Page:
Is minimum knot crossing number elementary recursive?

One result in knot theory is that link crossing number is NP-hard. Another result is that the equivalence problem for knots and links is elementary recursive. So, given that the equivalence problem is elementary recursive, wouldn't the crossing number be elementary recursive? Say that I have a knot with 42 crossings and I want to find out its minimal crossing number. Once I have all other knots up to and including 42 crossings then I can solve that problem with an upper bound elementary recursive by checking for equivalence with all other knots. But generating all other knots up to and including 42 crossings must not be worse than elementary recursive for it to work. Is it? I read about recent tabulations and could not find the upper bounds. I assume that if it is super-exponential then it is a bottleneck to generate the objects, but if we know that it is at least as efficient as equivalence then it could be claimed that knot crossing number problem has upper bound elementary recursive, and maybe link crossing number too.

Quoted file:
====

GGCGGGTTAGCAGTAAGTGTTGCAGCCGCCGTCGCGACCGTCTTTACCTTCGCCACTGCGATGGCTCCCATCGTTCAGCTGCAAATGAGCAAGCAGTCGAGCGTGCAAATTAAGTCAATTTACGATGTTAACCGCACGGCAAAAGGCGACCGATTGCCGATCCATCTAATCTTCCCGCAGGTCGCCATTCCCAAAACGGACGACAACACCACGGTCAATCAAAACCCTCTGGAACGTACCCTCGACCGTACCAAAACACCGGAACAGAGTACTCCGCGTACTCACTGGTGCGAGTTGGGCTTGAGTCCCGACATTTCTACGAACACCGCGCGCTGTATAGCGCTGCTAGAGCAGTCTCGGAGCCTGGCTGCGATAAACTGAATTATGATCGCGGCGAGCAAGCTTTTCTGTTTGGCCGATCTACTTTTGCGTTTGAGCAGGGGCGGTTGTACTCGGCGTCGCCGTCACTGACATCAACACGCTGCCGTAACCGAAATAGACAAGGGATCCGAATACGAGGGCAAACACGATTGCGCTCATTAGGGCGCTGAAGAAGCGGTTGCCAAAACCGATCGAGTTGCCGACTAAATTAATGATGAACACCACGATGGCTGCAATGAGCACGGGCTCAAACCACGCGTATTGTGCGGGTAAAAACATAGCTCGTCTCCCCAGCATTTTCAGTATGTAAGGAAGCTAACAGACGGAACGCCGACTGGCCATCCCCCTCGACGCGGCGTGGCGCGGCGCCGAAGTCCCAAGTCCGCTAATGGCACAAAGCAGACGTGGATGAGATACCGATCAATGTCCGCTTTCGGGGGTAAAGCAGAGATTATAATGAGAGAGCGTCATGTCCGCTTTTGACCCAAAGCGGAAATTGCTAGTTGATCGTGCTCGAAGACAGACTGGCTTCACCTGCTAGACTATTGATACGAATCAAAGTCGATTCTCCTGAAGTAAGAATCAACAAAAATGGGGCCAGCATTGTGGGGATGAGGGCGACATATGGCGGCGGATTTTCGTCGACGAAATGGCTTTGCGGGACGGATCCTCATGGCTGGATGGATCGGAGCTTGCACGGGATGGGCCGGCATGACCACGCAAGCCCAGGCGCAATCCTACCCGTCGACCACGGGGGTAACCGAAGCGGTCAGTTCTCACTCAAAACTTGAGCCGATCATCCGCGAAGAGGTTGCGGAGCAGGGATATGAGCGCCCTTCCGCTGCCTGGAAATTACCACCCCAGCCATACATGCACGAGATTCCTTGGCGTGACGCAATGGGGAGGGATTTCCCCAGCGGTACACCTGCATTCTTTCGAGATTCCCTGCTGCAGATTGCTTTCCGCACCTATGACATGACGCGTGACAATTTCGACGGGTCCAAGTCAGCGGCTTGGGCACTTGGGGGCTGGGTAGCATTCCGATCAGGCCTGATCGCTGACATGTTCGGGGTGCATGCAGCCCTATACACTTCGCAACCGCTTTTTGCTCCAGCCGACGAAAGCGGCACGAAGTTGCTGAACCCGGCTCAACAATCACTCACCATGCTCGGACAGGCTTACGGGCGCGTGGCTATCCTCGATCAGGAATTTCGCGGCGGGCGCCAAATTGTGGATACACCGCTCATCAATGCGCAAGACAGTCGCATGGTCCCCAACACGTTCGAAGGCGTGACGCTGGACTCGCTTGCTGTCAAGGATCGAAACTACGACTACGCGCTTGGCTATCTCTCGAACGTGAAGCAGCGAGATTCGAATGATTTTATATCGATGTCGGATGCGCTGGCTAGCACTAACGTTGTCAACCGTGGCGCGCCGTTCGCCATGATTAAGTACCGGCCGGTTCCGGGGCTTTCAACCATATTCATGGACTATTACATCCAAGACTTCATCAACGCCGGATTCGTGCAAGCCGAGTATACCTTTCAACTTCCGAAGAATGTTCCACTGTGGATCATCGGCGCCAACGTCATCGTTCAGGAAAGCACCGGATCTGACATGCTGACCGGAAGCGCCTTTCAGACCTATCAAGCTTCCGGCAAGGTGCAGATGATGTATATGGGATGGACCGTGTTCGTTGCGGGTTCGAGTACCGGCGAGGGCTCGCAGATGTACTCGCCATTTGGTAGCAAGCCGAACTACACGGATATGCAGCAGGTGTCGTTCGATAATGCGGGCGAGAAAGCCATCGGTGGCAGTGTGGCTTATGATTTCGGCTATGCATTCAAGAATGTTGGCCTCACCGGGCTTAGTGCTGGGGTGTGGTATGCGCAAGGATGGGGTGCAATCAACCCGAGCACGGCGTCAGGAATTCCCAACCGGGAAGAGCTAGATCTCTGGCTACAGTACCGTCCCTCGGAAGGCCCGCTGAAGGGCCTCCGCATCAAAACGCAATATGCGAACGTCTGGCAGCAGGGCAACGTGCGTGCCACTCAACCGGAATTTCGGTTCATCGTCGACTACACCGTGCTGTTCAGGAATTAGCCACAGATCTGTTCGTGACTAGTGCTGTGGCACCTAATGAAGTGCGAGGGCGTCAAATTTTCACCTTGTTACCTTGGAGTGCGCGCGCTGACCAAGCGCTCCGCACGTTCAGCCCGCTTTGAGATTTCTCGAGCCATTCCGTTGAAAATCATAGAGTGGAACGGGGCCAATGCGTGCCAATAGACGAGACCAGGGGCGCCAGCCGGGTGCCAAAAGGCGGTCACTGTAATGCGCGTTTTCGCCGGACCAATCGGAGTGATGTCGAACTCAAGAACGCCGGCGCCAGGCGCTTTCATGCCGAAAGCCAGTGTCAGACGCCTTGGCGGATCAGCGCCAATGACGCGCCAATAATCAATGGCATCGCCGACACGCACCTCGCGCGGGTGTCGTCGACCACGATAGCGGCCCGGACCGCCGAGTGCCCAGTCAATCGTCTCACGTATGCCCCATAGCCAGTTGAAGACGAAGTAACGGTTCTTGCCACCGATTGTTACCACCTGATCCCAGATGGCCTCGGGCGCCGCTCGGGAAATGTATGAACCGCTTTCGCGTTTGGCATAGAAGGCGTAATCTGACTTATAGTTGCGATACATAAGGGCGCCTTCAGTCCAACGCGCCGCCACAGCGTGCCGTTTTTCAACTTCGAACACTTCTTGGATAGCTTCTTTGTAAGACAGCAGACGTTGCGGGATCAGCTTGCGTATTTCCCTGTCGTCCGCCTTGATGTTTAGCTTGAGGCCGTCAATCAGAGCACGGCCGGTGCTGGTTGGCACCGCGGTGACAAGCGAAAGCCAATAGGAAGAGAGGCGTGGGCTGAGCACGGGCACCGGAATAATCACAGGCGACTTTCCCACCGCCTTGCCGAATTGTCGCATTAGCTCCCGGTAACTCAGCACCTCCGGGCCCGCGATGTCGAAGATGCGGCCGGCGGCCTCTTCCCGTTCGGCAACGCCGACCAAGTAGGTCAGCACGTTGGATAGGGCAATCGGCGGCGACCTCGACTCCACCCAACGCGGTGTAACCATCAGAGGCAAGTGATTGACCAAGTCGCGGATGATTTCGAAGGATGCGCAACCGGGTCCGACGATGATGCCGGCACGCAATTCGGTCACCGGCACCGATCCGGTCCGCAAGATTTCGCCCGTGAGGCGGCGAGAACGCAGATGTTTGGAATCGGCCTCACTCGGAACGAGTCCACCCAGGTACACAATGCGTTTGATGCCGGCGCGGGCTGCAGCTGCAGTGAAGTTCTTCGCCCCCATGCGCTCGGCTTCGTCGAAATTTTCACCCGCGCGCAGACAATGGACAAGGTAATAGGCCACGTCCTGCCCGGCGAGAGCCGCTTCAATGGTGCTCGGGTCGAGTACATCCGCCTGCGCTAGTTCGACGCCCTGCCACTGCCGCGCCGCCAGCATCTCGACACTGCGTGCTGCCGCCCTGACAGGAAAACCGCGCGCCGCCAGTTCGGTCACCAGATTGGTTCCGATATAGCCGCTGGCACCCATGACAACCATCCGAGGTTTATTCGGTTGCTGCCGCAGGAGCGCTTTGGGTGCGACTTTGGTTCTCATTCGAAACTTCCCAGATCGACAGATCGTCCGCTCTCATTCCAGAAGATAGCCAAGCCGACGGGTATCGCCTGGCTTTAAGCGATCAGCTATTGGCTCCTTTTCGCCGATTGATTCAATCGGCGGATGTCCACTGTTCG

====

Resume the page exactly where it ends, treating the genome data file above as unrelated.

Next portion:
I hypothesize that the answer is no: the number of objects for every crossing number grows too fast, but I'm still trying to figure it out and will try and learn more about it.

The number of graphs on $$n$$ vertices is $$2^{\frac{n(n-1)}{2}}.$$
The number of embeddings of a degree 4 planar graph with $$n$$ vertices is at most $$6^n$$. (If you know the clockwise order of the neighbors of each vertex, this determines the embedding.) So there are at most
$$2^{\frac{n(n-1)}{2}} 6^n$$ different embeddings of degree 4 planar graphs with $$n$$ vertices.
Suppose you have a diagram of a knot with n crossings. This gives an embedding of a degree 4 planar graph with $$n$$ vertices. And at each crossing, you have a choice of putting the first strand over or under the second. Thus, there are at most $$2^n 2^{\frac{n(n-1)}{2}} 6^n$$ different knot diagrams with at most $$n$$ crossings.